Pass right-to-die legislation, allowing patients to choose physician-assisted-suicide, and what do you get?  In Belgium, at least, doctors are killing almost as many patients who do not ask to die as those who do.  See Wesley J. Smith, Almost as Many Non Voluntary Euthanasia Deaths in Belgium as Voluntary » First Thoughts | A First Things Blog.

The conservative case for Kagan

Before the anti-Kagan bandwagon sets off, consider this:

As a White House adviser in 1997, Supreme Court nominee Elena Kagan urged then-President Bill Clinton to support a ban on late-term abortions, a political compromise that put the administration at odds with abortion rights groups.

Documents reviewed Monday by The Associated Press show Kagan encouraging Clinton to support a bill that would have banned all abortions of viable fetuses except when the physical health of the mother was at risk. The documents from Clinton's presidential library are among the first to surface in which Kagan weighs in the thorny issue of abortion.

The abortion proposal was a compromise by Democratic Sen. Tom Daschle. Clinton supported it, but the proposal failed and Clinton vetoed a stricter Republican ban.

via The Associated Press: Kagan in ’97 urged Clinton to ban late abortions.

UPDATE: Today’s Washington Post has various articles that suggest that Elena Kagan may be the best candidate conservatives could hope for from President Obama:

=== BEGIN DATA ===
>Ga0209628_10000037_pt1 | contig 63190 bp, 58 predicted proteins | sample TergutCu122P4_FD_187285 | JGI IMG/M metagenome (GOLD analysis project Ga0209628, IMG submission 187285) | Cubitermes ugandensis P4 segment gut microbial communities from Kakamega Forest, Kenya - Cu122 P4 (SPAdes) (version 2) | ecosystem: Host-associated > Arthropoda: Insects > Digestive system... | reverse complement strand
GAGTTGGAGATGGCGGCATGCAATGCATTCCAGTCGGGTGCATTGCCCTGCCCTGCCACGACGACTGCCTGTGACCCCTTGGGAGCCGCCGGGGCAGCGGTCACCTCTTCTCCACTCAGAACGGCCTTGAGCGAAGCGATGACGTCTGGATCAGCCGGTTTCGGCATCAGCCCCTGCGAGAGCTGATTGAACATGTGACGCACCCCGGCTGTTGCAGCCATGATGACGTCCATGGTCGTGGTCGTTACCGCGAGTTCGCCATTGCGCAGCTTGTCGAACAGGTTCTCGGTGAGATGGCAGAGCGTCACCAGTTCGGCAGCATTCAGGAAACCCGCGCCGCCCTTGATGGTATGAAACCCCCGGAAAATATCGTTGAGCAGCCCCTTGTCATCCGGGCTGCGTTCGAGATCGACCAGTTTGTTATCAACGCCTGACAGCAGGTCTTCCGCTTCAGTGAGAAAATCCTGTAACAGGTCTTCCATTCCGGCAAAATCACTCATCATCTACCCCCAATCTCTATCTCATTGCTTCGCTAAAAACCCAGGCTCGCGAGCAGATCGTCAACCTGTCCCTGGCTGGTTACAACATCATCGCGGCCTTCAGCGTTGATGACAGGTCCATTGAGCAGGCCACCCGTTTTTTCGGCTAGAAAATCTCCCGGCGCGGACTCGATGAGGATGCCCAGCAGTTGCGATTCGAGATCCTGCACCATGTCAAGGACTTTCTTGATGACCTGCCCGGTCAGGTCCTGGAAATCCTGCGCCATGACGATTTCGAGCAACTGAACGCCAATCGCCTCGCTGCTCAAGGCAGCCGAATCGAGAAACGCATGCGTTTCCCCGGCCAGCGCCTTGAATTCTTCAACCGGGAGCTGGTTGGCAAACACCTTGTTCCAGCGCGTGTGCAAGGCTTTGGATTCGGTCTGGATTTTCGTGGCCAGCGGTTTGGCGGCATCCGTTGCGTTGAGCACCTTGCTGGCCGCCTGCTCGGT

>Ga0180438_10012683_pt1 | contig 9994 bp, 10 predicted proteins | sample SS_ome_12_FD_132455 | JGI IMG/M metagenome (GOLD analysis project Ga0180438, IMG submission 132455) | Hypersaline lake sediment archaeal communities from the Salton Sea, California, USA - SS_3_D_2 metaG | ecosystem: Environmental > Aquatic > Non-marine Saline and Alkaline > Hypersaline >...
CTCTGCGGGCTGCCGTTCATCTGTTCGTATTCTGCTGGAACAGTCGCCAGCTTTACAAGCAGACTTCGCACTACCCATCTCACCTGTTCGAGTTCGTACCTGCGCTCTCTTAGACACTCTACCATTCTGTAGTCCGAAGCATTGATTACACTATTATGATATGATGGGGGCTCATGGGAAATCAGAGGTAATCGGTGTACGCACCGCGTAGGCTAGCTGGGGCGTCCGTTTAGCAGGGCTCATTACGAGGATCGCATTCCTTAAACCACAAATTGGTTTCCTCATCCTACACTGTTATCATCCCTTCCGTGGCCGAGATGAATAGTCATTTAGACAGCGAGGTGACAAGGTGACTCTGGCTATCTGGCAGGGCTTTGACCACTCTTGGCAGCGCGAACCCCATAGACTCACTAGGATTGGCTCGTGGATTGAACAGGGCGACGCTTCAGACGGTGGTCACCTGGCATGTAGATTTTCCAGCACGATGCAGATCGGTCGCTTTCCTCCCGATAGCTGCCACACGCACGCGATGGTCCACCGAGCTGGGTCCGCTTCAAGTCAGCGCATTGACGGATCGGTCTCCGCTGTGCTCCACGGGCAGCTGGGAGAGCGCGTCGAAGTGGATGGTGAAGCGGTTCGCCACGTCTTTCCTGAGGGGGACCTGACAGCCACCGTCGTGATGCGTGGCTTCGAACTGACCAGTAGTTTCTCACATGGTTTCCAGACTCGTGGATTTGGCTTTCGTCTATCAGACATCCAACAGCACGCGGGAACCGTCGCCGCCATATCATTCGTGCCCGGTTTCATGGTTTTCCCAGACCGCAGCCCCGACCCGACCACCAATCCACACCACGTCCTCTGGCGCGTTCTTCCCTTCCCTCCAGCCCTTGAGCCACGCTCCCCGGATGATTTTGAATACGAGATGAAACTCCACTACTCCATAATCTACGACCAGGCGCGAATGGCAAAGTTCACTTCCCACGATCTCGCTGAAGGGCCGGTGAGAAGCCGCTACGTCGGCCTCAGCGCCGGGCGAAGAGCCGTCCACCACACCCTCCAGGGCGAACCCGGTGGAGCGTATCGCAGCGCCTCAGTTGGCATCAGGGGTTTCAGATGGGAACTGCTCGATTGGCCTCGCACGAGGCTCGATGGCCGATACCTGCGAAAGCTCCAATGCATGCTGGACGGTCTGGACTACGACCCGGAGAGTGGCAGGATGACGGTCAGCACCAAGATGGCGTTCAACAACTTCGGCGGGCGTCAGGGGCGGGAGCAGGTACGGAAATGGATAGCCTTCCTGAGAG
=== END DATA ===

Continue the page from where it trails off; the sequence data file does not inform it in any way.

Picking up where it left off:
–As Dean of Harvard Law, she integrated the faculty, bringing in notable conservative scholars.

–Hardcore leftists are angry at the nomination, wishing the president had chosen someone more ideological, less pragmatic, and of an intellectual heft to counter Justices Scalia and Roberts.

Pro-life Oklahoma

My home state of Oklahoma has passed–and overridden a veto of–some strong anti-abortion laws:

The Oklahoma Legislature voted Tuesday to override the governor’s vetoes of two abortion measures, one of which requires women to undergo an ultrasound and listen to a detailed description of the fetus before getting an abortion.

Though other states have passed similar measures requiring women to have ultrasounds, Oklahoma’s law goes further, mandating that a doctor or technician set up the monitor so the woman can see it and describe the heart, limbs and organs of the fetus. No exceptions are made for rape and incest victims.

A second measure passed into law on Tuesday prevents women who have had a disabled baby from suing a doctor for withholding information about birth defects while the child was in the womb.

Opponents argue that the law will protect doctors who purposely mislead a woman to keep her from choosing an abortion. But the bill’s sponsors maintain that it merely prevents lawsuits by people who wish, in hindsight, that the doctor had counseled them to abort a disabled child.

via Strict Abortion Measures Enacted in Oklahoma – NYTimes.com.

The states seem to be asserting themselves. Is a new federalism asserting itself?